If you have problems with mobility or with confined spaces you may not find the towers a suitable activity for your visit.
Apart from the wonderful view from the top, what I really enjoyed when visiting the tower was the opportunity to see the details of Gaudi’s design up close:
When we visited the Sagrada Familia tower, we also found a friendly local, completely oblivious to the tourist hordes:
While I rarely say that anything is a must do or must see, I genuinely believe Sagrada Familia falls into the must see category. Do it now before Gaudi’s crazy creation is finished (scheduled for 2026).
Plan your visit to Sagrada Familia
Sagrada Familia: buy tickets online. I recommend buying your tickets for Sagrada Familia from Get Your Guide because of their excellent cancellation policy. Buy your Sagrada Familia tickets here >>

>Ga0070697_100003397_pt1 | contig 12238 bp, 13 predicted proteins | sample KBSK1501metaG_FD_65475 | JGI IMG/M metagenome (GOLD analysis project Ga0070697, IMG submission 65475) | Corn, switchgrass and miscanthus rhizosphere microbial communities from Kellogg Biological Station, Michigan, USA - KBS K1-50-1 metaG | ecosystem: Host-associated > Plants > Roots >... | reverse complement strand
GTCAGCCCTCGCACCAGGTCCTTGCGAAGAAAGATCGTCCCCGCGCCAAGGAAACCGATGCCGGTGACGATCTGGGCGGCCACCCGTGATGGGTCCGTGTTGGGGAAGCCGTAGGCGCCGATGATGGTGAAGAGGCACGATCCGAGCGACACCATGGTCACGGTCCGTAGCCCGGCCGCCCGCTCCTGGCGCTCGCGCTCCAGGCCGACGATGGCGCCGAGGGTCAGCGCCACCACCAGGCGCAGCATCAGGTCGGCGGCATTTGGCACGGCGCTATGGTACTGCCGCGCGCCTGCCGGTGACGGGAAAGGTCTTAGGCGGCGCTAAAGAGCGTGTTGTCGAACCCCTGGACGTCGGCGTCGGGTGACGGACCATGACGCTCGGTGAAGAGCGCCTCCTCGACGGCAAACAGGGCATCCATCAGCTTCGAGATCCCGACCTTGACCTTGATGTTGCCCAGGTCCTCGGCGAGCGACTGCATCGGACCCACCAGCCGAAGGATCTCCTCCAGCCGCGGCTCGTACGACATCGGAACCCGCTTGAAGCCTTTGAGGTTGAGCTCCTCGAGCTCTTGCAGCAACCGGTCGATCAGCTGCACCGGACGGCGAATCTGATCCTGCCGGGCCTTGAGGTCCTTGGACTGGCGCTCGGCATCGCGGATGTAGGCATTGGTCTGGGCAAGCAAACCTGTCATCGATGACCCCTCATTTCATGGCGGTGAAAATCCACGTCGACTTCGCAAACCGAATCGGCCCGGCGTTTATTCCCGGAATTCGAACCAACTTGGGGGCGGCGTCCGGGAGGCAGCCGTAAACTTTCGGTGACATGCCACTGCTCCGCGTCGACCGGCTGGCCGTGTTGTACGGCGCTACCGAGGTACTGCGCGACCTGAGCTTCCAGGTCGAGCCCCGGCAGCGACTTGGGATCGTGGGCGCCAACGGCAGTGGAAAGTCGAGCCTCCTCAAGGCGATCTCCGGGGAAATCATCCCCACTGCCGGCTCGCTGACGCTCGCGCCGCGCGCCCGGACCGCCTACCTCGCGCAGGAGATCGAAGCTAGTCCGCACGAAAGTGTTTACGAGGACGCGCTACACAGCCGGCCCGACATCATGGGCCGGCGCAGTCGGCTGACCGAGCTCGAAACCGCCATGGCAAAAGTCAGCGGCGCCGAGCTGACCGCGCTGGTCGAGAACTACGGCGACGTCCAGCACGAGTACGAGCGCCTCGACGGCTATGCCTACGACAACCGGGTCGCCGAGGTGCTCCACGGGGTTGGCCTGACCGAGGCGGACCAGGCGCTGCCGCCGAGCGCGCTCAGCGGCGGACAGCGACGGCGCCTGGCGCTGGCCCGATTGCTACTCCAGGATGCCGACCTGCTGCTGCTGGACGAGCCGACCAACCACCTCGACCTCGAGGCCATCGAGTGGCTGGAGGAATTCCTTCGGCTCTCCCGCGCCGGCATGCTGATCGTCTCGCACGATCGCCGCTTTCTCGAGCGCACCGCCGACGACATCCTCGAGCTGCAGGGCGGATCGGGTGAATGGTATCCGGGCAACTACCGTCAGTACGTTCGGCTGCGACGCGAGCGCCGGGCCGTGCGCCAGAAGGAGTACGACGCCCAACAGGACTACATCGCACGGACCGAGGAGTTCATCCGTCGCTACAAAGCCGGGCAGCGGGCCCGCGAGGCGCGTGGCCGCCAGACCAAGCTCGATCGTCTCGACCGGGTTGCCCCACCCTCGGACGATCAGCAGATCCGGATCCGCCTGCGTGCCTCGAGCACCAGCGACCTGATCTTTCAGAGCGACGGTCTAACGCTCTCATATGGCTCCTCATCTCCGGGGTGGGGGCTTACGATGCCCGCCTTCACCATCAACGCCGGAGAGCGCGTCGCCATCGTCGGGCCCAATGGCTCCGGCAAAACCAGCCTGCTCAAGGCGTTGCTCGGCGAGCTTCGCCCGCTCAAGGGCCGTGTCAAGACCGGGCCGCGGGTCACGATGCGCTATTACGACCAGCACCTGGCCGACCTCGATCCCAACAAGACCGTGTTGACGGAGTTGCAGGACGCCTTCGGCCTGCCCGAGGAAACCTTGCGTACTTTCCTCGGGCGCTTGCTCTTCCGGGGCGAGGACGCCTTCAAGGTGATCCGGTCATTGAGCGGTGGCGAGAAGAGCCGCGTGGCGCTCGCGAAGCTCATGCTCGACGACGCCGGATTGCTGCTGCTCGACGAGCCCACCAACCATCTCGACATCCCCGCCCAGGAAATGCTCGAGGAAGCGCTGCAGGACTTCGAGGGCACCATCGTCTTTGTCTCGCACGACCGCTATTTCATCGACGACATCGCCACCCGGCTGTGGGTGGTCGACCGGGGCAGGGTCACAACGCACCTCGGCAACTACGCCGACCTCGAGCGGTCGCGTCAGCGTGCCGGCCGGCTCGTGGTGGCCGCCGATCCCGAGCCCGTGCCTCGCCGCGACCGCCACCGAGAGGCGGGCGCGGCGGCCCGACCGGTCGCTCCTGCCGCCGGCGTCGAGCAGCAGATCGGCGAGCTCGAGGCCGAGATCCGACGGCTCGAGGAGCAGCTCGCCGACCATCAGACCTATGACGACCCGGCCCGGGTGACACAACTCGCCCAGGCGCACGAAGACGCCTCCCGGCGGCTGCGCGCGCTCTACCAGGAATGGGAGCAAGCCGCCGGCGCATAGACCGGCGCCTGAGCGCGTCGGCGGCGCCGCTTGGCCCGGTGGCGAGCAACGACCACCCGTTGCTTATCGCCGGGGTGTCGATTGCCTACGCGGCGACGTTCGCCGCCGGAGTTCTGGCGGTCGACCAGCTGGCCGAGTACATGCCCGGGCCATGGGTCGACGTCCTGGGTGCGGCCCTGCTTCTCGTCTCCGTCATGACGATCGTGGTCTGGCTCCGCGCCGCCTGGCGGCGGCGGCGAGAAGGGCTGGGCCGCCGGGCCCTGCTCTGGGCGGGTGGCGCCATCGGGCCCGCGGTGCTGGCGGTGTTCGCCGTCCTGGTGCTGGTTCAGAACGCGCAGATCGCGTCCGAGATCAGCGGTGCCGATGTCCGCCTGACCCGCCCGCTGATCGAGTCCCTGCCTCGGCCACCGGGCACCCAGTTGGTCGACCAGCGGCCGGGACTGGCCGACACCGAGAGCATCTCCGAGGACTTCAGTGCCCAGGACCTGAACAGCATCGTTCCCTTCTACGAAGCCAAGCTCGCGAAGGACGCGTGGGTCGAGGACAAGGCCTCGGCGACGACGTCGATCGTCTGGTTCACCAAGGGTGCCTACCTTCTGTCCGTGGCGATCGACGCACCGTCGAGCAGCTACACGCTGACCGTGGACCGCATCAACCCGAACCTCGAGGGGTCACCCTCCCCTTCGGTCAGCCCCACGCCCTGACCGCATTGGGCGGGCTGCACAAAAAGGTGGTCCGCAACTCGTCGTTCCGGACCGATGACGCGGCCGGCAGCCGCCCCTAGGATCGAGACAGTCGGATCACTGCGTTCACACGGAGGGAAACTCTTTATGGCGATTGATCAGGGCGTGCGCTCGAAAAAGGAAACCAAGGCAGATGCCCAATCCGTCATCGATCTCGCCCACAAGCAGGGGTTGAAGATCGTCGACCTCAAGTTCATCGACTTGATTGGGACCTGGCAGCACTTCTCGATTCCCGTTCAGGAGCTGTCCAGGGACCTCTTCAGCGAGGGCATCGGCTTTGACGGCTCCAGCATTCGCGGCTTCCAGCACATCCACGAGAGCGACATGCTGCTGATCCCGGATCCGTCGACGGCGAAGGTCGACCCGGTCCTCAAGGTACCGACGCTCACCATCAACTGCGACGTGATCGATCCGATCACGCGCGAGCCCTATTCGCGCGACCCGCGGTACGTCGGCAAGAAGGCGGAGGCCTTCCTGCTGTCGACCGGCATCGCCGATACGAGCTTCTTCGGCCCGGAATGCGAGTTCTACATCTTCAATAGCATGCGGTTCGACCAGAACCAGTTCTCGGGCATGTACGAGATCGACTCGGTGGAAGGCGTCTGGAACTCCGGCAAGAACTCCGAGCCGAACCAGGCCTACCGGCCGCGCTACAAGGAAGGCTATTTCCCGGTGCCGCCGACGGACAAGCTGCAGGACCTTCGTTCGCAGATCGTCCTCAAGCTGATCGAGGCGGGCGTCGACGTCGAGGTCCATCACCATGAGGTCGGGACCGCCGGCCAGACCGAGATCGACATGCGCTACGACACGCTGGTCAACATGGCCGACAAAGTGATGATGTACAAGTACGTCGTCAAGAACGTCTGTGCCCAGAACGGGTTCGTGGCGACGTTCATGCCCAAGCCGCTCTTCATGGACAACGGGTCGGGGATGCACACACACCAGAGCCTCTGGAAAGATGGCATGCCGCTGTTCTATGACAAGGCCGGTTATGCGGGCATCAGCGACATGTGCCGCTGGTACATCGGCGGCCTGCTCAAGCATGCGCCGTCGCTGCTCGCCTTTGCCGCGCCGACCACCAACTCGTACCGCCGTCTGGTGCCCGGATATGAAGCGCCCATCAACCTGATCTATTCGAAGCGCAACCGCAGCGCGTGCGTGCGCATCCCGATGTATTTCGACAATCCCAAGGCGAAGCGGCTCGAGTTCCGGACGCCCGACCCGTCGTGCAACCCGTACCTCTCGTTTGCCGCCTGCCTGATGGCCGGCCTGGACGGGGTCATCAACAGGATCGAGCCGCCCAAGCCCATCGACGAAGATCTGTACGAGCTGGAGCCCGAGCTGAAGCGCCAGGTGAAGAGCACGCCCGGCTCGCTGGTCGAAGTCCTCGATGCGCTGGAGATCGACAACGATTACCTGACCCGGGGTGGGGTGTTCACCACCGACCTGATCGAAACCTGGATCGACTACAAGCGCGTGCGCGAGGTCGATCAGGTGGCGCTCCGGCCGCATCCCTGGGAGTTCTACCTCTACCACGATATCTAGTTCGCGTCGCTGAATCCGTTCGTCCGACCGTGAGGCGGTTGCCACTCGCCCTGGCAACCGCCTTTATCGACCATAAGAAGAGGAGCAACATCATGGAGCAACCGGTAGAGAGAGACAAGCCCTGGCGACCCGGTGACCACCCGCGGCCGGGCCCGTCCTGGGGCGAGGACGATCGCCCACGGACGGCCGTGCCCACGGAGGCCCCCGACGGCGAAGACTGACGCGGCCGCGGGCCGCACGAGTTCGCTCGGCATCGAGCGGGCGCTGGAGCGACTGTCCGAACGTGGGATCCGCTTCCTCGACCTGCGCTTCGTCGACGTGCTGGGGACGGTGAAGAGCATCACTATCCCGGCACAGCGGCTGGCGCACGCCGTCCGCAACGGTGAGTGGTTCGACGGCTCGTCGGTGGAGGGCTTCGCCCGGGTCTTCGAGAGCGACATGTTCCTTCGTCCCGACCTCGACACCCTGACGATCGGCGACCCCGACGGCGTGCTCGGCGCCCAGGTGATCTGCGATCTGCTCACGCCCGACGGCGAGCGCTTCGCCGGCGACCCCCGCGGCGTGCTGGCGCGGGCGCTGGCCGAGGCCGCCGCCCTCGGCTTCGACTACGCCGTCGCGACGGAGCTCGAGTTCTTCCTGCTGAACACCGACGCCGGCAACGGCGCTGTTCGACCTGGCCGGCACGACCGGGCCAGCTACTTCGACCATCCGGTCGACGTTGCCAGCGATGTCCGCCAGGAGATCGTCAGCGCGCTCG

If you are interested in a Sagrada Familia guided tour, you are spoiled for choice, depending on your budget and when you want to visit. You can choose a Sagrada Familia guided tour, or combine it with other Gaudi or Barcelona sites.
Take Walks offer both a Sagrada Familia guided tour as well as tours that combine other the Sagrada Familia with other Barcelona options:
If you prefer a smaller group or private tour, check out the highly recommended LivTours (previously LivItaly). You can see their Sagrada Familia tour options here >>
There are plenty of other tour options to choose from:
The Rick Steves Spain guidebook has a detailed tour of Sagrada Familia:
Where to stay in Barcelona: in Barcelona we stayed at the perfectly located Hotel Gran Via. Recently renovated and featuring a charming breakfast room and terrace with outdoor dining, it offers easy access to most of the places in Barcelona you will want to visit. You can learn about the Hotel Gran Via by clicking here >>
Author’s note: we paid for our own tickets to the Sagrada Familia